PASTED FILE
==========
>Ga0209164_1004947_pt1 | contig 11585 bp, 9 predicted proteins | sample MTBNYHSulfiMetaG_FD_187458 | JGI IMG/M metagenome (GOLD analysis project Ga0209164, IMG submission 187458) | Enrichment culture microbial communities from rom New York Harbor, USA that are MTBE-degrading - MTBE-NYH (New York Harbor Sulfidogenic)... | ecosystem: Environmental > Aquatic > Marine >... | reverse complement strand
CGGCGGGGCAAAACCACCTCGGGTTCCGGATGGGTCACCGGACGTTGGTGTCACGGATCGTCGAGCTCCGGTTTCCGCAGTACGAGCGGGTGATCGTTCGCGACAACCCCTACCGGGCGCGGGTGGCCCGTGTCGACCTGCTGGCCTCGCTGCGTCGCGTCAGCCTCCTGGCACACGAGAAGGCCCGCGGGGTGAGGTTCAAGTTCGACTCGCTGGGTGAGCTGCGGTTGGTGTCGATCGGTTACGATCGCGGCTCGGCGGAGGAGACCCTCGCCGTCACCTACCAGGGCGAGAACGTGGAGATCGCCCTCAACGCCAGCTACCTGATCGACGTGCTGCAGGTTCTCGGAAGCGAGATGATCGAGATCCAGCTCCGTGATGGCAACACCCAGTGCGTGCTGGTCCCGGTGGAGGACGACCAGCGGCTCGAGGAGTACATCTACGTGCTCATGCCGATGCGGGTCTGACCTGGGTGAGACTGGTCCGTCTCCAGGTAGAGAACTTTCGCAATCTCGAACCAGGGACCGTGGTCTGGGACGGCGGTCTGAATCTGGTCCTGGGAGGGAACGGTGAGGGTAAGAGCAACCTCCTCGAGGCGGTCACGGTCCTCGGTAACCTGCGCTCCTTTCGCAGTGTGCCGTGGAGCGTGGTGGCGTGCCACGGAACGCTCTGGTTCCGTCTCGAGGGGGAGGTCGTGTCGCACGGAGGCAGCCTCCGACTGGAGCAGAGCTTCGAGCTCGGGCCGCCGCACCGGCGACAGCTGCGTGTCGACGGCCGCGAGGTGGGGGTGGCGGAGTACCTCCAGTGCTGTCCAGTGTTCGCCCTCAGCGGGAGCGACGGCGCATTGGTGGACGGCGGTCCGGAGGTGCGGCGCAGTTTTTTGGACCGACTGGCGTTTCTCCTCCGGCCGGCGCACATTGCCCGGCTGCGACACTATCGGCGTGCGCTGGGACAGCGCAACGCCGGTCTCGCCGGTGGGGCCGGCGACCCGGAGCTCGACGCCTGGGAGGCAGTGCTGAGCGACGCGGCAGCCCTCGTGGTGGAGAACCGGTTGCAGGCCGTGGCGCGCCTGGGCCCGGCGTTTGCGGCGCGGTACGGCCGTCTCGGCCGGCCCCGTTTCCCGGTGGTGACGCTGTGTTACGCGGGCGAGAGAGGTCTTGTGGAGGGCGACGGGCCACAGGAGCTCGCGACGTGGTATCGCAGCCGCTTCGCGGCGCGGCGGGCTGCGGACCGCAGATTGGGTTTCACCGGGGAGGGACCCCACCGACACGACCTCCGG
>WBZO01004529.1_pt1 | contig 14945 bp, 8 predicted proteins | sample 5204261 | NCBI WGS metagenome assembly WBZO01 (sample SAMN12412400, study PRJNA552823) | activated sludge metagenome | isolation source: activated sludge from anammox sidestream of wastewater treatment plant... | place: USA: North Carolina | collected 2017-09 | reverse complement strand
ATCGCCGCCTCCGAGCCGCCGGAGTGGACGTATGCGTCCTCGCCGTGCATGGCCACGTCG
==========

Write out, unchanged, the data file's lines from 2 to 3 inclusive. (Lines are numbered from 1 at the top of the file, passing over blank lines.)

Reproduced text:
CGGCGGGGCAAAACCACCTCGGGTTCCGGATGGGTCACCGGACGTTGGTGTCACGGATCGTCGAGCTCCGGTTTCCGCAGTACGAGCGGGTGATCGTTCGCGACAACCCCTACCGGGCGCGGGTGGCCCGTGTCGACCTGCTGGCCTCGCTGCGTCGCGTCAGCCTCCTGGCACACGAGAAGGCCCGCGGGGTGAGGTTCAAGTTCGACTCGCTGGGTGAGCTGCGGTTGGTGTCGATCGGTTACGATCGCGGCTCGGCGGAGGAGACCCTCGCCGTCACCTACCAGGGCGAGAACGTGGAGATCGCCCTCAACGCCAGCTACCTGATCGACGTGCTGCAGGTTCTCGGAAGCGAGATGATCGAGATCCAGCTCCGTGATGGCAACACCCAGTGCGTGCTGGTCCCGGTGGAGGACGACCAGCGGCTCGAGGAGTACATCTACGTGCTCATGCCGATGCGGGTCTGACCTGGGTGAGACTGGTCCGTCTCCAGGTAGAGAACTTTCGCAATCTCGAACCAGGGACCGTGGTCTGGGACGGCGGTCTGAATCTGGTCCTGGGAGGGAACGGTGAGGGTAAGAGCAACCTCCTCGAGGCGGTCACGGTCCTCGGTAACCTGCGCTCCTTTCGCAGTGTGCCGTGGAGCGTGGTGGCGTGCCACGGAACGCTCTGGTTCCGTCTCGAGGGGGAGGTCGTGTCGCACGGAGGCAGCCTCCGACTGGAGCAGAGCTTCGAGCTCGGGCCGCCGCACCGGCGACAGCTGCGTGTCGACGGCCGCGAGGTGGGGGTGGCGGAGTACCTCCAGTGCTGTCCAGTGTTCGCCCTCAGCGGGAGCGACGGCGCATTGGTGGACGGCGGTCCGGAGGTGCGGCGCAGTTTTTTGGACCGACTGGCGTTTCTCCTCCGGCCGGCGCACATTGCCCGGCTGCGACACTATCGGCGTGCGCTGGGACAGCGCAACGCCGGTCTCGCCGGTGGGGCCGGCGACCCGGAGCTCGACGCCTGGGAGGCAGTGCTGAGCGACGCGGCAGCCCTCGTGGTGGAGAACCGGTTGCAGGCCGTGGCGCGCCTGGGCCCGGCGTTTGCGGCGCGGTACGGCCGTCTCGGCCGGCCCCGTTTCCCGGTGGTGACGCTGTGTTACGCGGGCGAGAGAGGTCTTGTGGAGGGCGACGGGCCACAGGAGCTCGCGACGTGGTATCGCAGCCGCTTCGCGGCGCGGCGGGCTGCGGACCGCAGATTGGGTTTCACCGGGGAGGGACCCCACCGACACGACCTCCGG
>WBZO01004529.1_pt1 | contig 14945 bp, 8 predicted proteins | sample 5204261 | NCBI WGS metagenome assembly WBZO01 (sample SAMN12412400, study PRJNA552823) | activated sludge metagenome | isolation source: activated sludge from anammox sidestream of wastewater treatment plant... | place: USA: North Carolina | collected 2017-09 | reverse complement strand